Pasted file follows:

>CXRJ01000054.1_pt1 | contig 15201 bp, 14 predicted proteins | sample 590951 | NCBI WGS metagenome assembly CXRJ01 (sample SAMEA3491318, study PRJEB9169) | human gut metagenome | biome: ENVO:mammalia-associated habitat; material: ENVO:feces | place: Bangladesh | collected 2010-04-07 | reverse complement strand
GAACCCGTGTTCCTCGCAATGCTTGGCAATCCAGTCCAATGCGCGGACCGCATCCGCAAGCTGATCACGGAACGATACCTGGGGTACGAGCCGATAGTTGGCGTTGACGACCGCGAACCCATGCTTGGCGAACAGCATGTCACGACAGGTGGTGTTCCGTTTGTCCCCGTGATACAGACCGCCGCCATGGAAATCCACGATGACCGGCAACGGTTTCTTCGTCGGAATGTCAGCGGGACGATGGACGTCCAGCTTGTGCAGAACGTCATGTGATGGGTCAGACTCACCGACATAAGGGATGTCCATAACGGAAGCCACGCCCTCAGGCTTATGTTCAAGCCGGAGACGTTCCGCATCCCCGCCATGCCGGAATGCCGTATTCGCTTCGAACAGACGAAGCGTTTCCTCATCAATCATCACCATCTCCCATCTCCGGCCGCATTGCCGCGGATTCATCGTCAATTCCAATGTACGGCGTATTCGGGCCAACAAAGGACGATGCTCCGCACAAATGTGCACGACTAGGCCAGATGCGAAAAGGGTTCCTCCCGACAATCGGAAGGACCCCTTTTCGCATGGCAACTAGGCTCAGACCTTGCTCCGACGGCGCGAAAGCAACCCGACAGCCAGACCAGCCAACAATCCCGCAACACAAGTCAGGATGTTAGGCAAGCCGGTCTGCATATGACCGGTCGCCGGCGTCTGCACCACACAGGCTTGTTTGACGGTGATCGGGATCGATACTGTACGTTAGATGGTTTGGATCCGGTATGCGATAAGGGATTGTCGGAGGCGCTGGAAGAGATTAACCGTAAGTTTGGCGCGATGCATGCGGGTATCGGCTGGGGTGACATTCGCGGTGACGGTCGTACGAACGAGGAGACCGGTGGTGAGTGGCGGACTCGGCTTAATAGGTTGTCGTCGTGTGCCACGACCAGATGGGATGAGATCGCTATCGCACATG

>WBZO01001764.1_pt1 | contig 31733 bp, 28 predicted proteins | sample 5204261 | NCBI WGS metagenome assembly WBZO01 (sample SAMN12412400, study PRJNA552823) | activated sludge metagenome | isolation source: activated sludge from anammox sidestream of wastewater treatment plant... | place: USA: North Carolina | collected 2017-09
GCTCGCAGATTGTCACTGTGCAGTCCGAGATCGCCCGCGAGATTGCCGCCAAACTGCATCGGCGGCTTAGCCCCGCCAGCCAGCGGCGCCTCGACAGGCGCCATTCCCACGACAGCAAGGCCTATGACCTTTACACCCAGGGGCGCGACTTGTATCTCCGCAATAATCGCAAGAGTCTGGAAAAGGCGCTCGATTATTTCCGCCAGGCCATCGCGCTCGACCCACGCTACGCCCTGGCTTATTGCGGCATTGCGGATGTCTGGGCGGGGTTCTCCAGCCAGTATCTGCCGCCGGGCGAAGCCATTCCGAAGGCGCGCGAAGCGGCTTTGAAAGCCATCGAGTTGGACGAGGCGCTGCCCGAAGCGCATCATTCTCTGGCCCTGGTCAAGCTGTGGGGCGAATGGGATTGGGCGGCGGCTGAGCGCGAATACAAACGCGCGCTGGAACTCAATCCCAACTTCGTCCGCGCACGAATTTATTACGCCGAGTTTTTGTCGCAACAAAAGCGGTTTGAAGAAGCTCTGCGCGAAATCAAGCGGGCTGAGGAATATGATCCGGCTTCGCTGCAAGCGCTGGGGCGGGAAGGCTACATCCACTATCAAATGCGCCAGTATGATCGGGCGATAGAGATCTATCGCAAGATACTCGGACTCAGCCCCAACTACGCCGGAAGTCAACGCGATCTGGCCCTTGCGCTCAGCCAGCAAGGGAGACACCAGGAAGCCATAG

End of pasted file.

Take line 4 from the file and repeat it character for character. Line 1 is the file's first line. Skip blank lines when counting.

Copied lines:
GCTCGCAGATTGTCACTGTGCAGTCCGAGATCGCCCGCGAGATTGCCGCCAAACTGCATCGGCGGCTTAGCCCCGCCAGCCAGCGGCGCCTCGACAGGCGCCATTCCCACGACAGCAAGGCCTATGACCTTTACACCCAGGGGCGCGACTTGTATCTCCGCAATAATCGCAAGAGTCTGGAAAAGGCGCTCGATTATTTCCGCCAGGCCATCGCGCTCGACCCACGCTACGCCCTGGCTTATTGCGGCATTGCGGATGTCTGGGCGGGGTTCTCCAGCCAGTATCTGCCGCCGGGCGAAGCCATTCCGAAGGCGCGCGAAGCGGCTTTGAAAGCCATCGAGTTGGACGAGGCGCTGCCCGAAGCGCATCATTCTCTGGCCCTGGTCAAGCTGTGGGGCGAATGGGATTGGGCGGCGGCTGAGCGCGAATACAAACGCGCGCTGGAACTCAATCCCAACTTCGTCCGCGCACGAATTTATTACGCCGAGTTTTTGTCGCAACAAAAGCGGTTTGAAGAAGCTCTGCGCGAAATCAAGCGGGCTGAGGAATATGATCCGGCTTCGCTGCAAGCGCTGGGGCGGGAAGGCTACATCCACTATCAAATGCGCCAGTATGATCGGGCGATAGAGATCTATCGCAAGATACTCGGACTCAGCCCCAACTACGCCGGAAGTCAACGCGATCTGGCCCTTGCGCTCAGCCAGCAAGGGAGACACCAGGAAGCCATAG